Volkswagen South Africa (VWSA) will start semi-knocked down (SKD) assembly in Ghana in November this year, giving its expansion into Africa additional momentum.
Thomas Schaefer, chair and MD of VWSA, said the group has registered a company in Ghana and will finalise all the details for a joint venture with Universal Motors, its long-term partner in Accra, in the next four weeks.
This follows VWSA signing a memorandum of understanding (MoU) with the Ghanaian government in September last year to establish a vehicle assembly facility in the country and assess the feasibility of introducing a modern mobility concept. Ghana will be the fourth new assembly plant VWSA has established in Africa.
The vehicle manufacturer already has operational assembly plants in Nigeria, Rwanda and Kenya and is involved in discussions with the Ethiopian government after signing a MoU with that government earlier this year on collaborating and delivering a joint vision for the establishment of a motor industry in the country.
The establishment of these assembly plants followed Schaefer in March 2017 taking over responsibility for developing and networking 49 African states that are part of a new sub-Saharan Africa region established by the German-based original equipment manufacturer (OEM).
The establishment of the fourth region is in line with the company’s regionalisation strategy for the Volkswagen brand.
Schaefer said the new facility will start with the assembly of the Tiguan, Teramont and Passat and then probably go to the assembly of Polos.
He said the group is also considering assembling some Brazilian products in Ghana, including the Saveiro half-ton bakkie.
Schaefer said the current vehicle market in Ghana is not a reference for future volumes because the automotive policy the Ghanaian government had put in place will effectively rapidly phase out used car importation over the next three years.
“If you can convert all that used car volume into new vehicles, we think we can immediately go to 5 000 or 10 000 units a year in the midterm.
“It depends on whether the Ghanaian government will follow through exactly with what they are saying,” he said.
Schaefer said the company is setting up the initial phased SKD plant with an annual capacity of 5 000 units but plans to ramp this up to an annual capacity of 20 000 to 30 000 units soon.
The signing by the Ghanaian government of an automotive industrial policy about 10 days ago was crucial in Volkswagen proceeding with its assembly operation plans in teh country.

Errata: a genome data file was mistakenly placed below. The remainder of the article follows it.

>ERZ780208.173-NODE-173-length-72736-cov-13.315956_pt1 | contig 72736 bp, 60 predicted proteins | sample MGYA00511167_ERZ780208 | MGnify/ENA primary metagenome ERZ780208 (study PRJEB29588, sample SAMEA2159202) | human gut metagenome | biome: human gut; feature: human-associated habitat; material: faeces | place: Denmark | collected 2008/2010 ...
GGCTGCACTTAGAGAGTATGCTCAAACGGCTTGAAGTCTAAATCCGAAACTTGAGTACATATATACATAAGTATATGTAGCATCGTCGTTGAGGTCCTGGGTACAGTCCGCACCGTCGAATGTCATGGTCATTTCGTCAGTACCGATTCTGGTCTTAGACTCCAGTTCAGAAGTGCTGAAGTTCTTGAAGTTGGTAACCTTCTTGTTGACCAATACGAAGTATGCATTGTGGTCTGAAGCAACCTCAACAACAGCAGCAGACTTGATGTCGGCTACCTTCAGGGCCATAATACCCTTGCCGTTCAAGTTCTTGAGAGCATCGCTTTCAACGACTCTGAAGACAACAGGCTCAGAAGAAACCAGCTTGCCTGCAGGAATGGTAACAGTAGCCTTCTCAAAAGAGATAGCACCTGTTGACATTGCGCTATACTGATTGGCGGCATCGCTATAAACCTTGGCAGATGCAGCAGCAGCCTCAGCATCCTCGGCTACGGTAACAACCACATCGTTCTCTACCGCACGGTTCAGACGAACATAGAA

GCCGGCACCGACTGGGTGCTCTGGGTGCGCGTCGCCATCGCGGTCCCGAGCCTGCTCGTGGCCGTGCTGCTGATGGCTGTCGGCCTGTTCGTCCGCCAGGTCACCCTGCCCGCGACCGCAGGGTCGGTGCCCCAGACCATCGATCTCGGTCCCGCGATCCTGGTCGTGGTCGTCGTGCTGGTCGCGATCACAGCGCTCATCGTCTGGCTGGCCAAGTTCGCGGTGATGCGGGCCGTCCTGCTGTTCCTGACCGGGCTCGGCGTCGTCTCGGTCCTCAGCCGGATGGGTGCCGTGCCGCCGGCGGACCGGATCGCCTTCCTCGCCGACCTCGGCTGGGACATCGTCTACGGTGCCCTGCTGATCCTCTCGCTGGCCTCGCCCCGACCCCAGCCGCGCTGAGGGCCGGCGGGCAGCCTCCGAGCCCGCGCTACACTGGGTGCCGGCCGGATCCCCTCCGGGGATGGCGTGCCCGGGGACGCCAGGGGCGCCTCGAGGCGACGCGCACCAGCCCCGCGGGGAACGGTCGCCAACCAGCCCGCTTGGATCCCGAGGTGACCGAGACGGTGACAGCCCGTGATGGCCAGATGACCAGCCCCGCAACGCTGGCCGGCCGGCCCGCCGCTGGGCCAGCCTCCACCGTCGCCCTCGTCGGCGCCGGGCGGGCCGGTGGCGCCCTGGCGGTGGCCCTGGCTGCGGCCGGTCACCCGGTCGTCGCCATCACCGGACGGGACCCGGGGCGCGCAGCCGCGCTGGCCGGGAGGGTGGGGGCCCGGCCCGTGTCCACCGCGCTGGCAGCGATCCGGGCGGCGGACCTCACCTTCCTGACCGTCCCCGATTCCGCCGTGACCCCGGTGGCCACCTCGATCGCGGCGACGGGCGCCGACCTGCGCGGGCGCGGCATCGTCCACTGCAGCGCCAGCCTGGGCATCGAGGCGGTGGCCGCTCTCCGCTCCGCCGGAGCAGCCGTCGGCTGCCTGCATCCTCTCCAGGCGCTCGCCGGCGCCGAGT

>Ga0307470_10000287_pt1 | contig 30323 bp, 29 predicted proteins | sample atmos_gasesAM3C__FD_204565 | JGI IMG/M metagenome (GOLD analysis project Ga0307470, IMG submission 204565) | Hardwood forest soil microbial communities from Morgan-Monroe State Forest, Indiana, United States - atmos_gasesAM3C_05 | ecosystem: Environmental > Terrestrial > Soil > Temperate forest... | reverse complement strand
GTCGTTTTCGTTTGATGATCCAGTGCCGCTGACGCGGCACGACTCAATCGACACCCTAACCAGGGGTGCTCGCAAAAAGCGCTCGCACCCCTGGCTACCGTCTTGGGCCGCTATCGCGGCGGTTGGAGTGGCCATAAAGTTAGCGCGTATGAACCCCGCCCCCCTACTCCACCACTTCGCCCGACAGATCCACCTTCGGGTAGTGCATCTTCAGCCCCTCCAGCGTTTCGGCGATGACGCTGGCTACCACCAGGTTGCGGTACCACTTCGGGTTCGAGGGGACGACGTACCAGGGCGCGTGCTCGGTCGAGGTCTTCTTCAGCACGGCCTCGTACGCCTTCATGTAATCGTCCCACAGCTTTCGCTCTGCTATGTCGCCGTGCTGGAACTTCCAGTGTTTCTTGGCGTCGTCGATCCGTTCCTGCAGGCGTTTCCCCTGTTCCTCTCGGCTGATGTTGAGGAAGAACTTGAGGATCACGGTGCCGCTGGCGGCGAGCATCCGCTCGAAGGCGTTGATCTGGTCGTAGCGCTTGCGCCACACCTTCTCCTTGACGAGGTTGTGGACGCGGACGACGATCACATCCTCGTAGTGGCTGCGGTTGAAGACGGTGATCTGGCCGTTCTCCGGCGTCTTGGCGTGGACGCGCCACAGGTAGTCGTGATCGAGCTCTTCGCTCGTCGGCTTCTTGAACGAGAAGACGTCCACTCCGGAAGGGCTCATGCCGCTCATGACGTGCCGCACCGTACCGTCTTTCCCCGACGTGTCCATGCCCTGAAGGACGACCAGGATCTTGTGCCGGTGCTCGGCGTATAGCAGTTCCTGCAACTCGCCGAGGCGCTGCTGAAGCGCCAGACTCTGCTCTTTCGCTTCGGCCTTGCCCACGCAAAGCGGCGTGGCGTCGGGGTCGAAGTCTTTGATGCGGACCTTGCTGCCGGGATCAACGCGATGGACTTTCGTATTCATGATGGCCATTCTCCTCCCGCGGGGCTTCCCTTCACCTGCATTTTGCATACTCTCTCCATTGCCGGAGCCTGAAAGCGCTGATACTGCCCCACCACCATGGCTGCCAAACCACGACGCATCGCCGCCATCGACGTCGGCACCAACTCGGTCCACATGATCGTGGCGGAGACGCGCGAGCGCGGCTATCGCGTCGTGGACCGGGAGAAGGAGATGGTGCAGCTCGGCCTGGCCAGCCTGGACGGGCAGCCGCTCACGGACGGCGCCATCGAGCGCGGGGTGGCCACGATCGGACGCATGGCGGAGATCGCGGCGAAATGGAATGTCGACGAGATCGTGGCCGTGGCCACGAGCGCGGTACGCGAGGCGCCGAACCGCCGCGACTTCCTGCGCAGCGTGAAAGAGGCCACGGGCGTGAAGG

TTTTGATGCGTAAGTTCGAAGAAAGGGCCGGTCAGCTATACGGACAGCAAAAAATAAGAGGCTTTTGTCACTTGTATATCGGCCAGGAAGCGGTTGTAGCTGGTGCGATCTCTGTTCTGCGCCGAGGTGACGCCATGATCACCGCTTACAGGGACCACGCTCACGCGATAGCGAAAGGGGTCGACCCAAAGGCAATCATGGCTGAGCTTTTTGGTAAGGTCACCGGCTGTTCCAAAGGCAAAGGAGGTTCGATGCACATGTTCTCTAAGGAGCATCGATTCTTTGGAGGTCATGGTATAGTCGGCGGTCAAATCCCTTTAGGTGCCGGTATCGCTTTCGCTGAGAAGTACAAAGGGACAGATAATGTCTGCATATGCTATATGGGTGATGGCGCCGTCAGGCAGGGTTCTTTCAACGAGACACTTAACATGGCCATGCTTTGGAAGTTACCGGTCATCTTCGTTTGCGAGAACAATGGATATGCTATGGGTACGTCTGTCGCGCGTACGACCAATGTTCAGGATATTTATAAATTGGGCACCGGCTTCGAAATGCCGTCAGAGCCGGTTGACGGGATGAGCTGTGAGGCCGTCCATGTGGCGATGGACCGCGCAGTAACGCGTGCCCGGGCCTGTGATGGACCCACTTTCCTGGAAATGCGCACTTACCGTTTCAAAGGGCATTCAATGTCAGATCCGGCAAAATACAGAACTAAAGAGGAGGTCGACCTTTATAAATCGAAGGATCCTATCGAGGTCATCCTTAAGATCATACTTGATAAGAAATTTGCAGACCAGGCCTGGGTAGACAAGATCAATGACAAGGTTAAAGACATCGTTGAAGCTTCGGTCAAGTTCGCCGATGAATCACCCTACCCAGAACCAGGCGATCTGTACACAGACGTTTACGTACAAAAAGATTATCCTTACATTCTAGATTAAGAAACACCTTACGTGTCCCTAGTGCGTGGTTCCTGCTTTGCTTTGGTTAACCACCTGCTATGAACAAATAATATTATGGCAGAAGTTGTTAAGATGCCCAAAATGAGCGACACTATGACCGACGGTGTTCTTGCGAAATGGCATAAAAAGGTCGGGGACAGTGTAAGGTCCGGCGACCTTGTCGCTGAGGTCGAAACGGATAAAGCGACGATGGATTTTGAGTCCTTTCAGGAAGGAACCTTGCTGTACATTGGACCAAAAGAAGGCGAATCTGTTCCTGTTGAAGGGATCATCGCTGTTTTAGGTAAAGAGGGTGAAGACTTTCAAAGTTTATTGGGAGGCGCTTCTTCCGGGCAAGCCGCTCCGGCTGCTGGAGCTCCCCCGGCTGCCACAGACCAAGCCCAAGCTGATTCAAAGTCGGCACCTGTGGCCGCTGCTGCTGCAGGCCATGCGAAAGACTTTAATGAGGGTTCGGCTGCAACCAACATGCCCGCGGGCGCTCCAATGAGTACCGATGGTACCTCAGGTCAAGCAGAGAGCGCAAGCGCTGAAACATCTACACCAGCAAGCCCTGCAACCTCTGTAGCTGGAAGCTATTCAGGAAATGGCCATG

Schaefer said the Ghanaian automotive industrial policy was launched in Accra by the country’s minister of trade and industry on August 14 and approved by the government’s cabinet the next day.
“So there was great engagement and consultation with the OEMs. Most of the OEMs were present at the launch and there was great interest. BMW was there and Toyota, Nissan, Hyundai and Renault.
“We also had Dave Coffey there from Naacam [National Association of Automotive Component and Allied Manufacturers] to look into the supplier industry side,” he said.
Schaefer added that there was also great support from former South African trade and industry minister Alec Erwin, who had championed this initiative and for South Africa to work with Ghana on a compatible automotive policy.
Erwin is now a director of strategic advisory and investment holding company Ubu.
Schaefer, who also chairs the African Association of Automotive Manufacturers, has been a vocal critic of those who view the establishment of an automotive industry in Africa as a risk to SA’s automotive industry.
He said last year that SA could say goodbye to its motor industry in the next 10 years if it was unable to create a joint African market for the country’s automotive companies.
“Africa is South Africa’s only growth opportunity,” he said when VWSA launched its integrated mobility solution in Rwanda. “If production remains at about 600 000 cars a year in South Africa, we are never going to be sustainable. We need to grow production to a million or 1.5 million cars a year.”
Schaefer said Volkswagen plans to play a leading role in the development of a strong automotive industry in Africa.
He said this would result in vehicle manufacturers not just having a market of 50 million people in SA but 600 million people on the continent, which could lead to the creation of an automotive cluster.